Live Science Verdict
The Sony Cyber-shot RX10 IV delivers an impressive 25x zoom range and great image quality, making it ideal for wildlife and all-purpose photography.
Versatile 24-600mm lens
Great image quality, with RAW
Fast autofocus performance
Limited touchscreen controls
Tilt-only rear screen
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Sensor: 20.1MP 1” CMOS
Lens mount: N/A
ISO range: 100-12800
Viewfinder resolution: 2.36m dots
Video capability: 4K 30p / 1080p 120p
Size: 5.22 x 3.70 x 5.71 inches
Memory card type: SD
The Sony Cyber-shot RX10 IV is a premium-quality, high-end bridge camera. If bridges are new to you, they offer an all-in-one photography solution that combines DSLR-style handling and controls, mirrorless-style performance, and a versatile zoom lens giving you the kind of reach that would require multiple lenses and thousands of dollars on a conventional camera.
While its 25x zoom range, covering 24-600mm in full-frame camera terms, is very impressive, it pales in comparison to something like the Nikon Coolpix P1000 with its 125x, 24-3000mm zoom. However, what the RX10 IV compromises in reach, it makes up for in image quality, offering a larger sensor with superior resolution and ISO (low light) sensitivity.
In short it's one of the best wildlife photography cameras, as it gives you high quality stills – along with slow-motion and 4K video – with the kind of zoom range that means you can get eye-to-eye with your subjects or photograph them from across the Serengeti at the push of the zoom button.
Can it really replace a traditional DSLR or mirrorless camera and a bag full of lenses? In my opinion, yes it can – and even a professional photographer can get images they would otherwise miss, thanks to the speed and convenience it affords.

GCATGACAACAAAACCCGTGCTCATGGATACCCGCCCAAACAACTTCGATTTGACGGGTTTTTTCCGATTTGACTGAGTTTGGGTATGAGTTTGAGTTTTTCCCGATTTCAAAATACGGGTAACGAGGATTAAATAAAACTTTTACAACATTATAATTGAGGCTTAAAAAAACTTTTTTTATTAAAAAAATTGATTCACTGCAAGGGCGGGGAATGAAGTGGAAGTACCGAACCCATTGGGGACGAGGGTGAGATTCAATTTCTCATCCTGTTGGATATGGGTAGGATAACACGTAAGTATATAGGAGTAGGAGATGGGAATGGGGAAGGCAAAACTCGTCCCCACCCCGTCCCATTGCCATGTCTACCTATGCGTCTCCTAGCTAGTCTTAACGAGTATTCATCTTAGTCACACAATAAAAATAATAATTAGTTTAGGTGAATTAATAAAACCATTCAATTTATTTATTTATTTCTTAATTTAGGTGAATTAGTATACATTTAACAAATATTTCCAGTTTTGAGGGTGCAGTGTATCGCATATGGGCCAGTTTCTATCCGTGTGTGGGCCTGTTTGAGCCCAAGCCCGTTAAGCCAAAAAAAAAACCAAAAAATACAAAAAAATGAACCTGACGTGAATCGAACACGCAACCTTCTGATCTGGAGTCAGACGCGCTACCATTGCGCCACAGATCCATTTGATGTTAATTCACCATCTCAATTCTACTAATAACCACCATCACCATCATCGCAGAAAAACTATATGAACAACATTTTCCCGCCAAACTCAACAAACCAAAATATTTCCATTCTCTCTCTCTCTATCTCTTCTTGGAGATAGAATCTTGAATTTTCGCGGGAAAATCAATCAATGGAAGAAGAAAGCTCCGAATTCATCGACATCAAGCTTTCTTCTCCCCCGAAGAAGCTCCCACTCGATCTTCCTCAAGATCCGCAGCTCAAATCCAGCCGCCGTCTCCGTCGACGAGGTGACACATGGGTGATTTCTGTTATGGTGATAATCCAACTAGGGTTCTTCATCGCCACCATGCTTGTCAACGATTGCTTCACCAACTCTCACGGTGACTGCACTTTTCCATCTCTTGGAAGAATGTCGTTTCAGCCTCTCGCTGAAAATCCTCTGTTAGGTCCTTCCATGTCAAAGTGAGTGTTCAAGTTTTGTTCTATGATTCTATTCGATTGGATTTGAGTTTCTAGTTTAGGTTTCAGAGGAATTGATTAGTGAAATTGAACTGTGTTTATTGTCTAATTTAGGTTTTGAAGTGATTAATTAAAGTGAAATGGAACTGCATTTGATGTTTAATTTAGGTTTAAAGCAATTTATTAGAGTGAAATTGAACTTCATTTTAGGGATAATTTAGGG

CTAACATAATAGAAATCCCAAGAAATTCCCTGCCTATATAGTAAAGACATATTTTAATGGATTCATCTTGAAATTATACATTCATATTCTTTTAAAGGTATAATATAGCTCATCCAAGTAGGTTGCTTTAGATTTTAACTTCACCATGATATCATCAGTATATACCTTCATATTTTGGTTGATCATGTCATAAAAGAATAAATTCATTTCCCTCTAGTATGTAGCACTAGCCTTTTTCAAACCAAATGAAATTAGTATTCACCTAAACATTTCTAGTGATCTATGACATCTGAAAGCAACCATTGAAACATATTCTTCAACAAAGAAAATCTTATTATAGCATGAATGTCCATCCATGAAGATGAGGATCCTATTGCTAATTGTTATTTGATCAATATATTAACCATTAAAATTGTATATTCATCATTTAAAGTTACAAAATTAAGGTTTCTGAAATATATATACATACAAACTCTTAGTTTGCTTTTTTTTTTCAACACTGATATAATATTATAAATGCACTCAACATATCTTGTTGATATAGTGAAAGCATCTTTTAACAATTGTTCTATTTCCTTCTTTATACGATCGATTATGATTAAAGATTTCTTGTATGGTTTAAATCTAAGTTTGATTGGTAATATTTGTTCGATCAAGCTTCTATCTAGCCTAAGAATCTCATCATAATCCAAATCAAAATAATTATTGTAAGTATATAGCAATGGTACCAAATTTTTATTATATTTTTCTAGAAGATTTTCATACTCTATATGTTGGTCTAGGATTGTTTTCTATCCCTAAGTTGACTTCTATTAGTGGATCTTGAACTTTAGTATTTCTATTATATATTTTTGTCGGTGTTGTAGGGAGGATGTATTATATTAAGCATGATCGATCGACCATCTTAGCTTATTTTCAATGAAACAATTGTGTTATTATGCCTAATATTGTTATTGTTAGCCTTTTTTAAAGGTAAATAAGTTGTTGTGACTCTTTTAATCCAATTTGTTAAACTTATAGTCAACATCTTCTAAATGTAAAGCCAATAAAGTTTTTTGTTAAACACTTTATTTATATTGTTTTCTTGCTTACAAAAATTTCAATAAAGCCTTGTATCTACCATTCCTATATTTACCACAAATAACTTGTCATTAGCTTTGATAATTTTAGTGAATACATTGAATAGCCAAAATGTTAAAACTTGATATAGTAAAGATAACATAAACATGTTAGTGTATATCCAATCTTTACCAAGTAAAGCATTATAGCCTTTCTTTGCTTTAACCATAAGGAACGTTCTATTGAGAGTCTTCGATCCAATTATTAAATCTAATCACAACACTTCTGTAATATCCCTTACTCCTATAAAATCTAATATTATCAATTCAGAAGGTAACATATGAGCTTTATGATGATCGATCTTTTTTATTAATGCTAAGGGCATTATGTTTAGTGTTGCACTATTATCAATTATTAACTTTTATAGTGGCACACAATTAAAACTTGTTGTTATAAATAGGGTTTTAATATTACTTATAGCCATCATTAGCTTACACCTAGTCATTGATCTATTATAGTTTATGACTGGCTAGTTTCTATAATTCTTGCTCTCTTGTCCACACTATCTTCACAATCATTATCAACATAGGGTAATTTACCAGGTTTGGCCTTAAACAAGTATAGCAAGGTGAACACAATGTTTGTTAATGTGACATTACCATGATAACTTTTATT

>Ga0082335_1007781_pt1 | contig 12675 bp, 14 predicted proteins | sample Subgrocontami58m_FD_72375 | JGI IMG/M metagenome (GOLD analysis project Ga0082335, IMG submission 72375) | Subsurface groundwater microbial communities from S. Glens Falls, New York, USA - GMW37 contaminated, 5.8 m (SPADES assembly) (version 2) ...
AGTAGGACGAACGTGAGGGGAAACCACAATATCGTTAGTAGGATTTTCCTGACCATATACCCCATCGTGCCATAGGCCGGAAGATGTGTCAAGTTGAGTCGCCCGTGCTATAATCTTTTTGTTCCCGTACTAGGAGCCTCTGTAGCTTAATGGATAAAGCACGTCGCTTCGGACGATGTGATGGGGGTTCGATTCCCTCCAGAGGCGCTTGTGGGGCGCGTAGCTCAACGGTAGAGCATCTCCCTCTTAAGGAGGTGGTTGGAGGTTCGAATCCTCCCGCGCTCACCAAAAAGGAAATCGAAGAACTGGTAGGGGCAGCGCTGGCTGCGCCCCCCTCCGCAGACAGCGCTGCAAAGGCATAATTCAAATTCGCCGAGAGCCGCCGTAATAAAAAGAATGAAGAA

Sony Cyber-shot RX10 IV: Design
- Aperture ring
- Tilting rear screen
- Touch focus
The RX10 IV has a pleasingly chunky, DSLR-like design that fills two hands and offers reassuring heft. While the bulk could be seen as a strike against the camera, in practice it gives you great purchase for following and focusing on subjects – unlike smaller and more lightweight cameras, where the handling can feel a bit too "floaty" by comparison.
Having a physical aperture ring is a great option that will appeal to advanced users and pros, especially when it comes to shooting video. While you can forego it completely, opting to use either a control dial or an automatic mode, the aperture ring gives you tactile control over light gathering and depth of field – and it can be de-clicked, making it a silent option when you're shooting video.
While we would always prefer a fully articulating screen, the tilting mechanism on the rear LCD is very welcome (again, especially for video shooting), and the ability to tap the screen to touch focus makes operation familiar to anyone who uses a smartphone – though other touch input is sadly limited (more on this in Performance).
Sony Cyber-shot RX10 IV: Functionality
- 4K and slow-motion video
- 24fps burst shooting
- Phase detection autofocus
The RX10 IV packs formidable firepower in its chunky frame, starting with its 1-inch, 20.1MP image sensor. For reference, that gives you a physically larger sensor than the one in most phones – and in most competing bridge or point-and-shoot cameras, for that matter – resulting in both better image quality and low light capability.
Remote: Sony Remote Control RM-VPR1
Spare battery type: Sony NP-FW50
Memory card: SanDisk Extreme SD card
The 20.1MP resolution delivers crisp, clean still images even in challenging light, thanks to the broad ISO range and the fast f/2.4-4.0 lens, both of which enable the camera to gather more light and make better use of it. It also possesses a pop-up flash for those moments when you need it, though a hot shoe enables you to use external and off-camera flash for more creative and professional results.
Great performance extends to the autofocus system, too, which employs the superior phase detect AF method (as opposed to hunting-prone contrast detect) with 315 focus points. This is the system you want for things like wildlife photography, especially when the RX10 IV is capable of blistering 24fps continuous shooting, along with videography, where 4K 30p is offered for high-resolution shooting or 1080p at 120p can be employed for slow-motion video.
Sony Cyber-shot RX10 IV: Performance
- RAW images
- Mic & headphone jacks
- Fantastic control options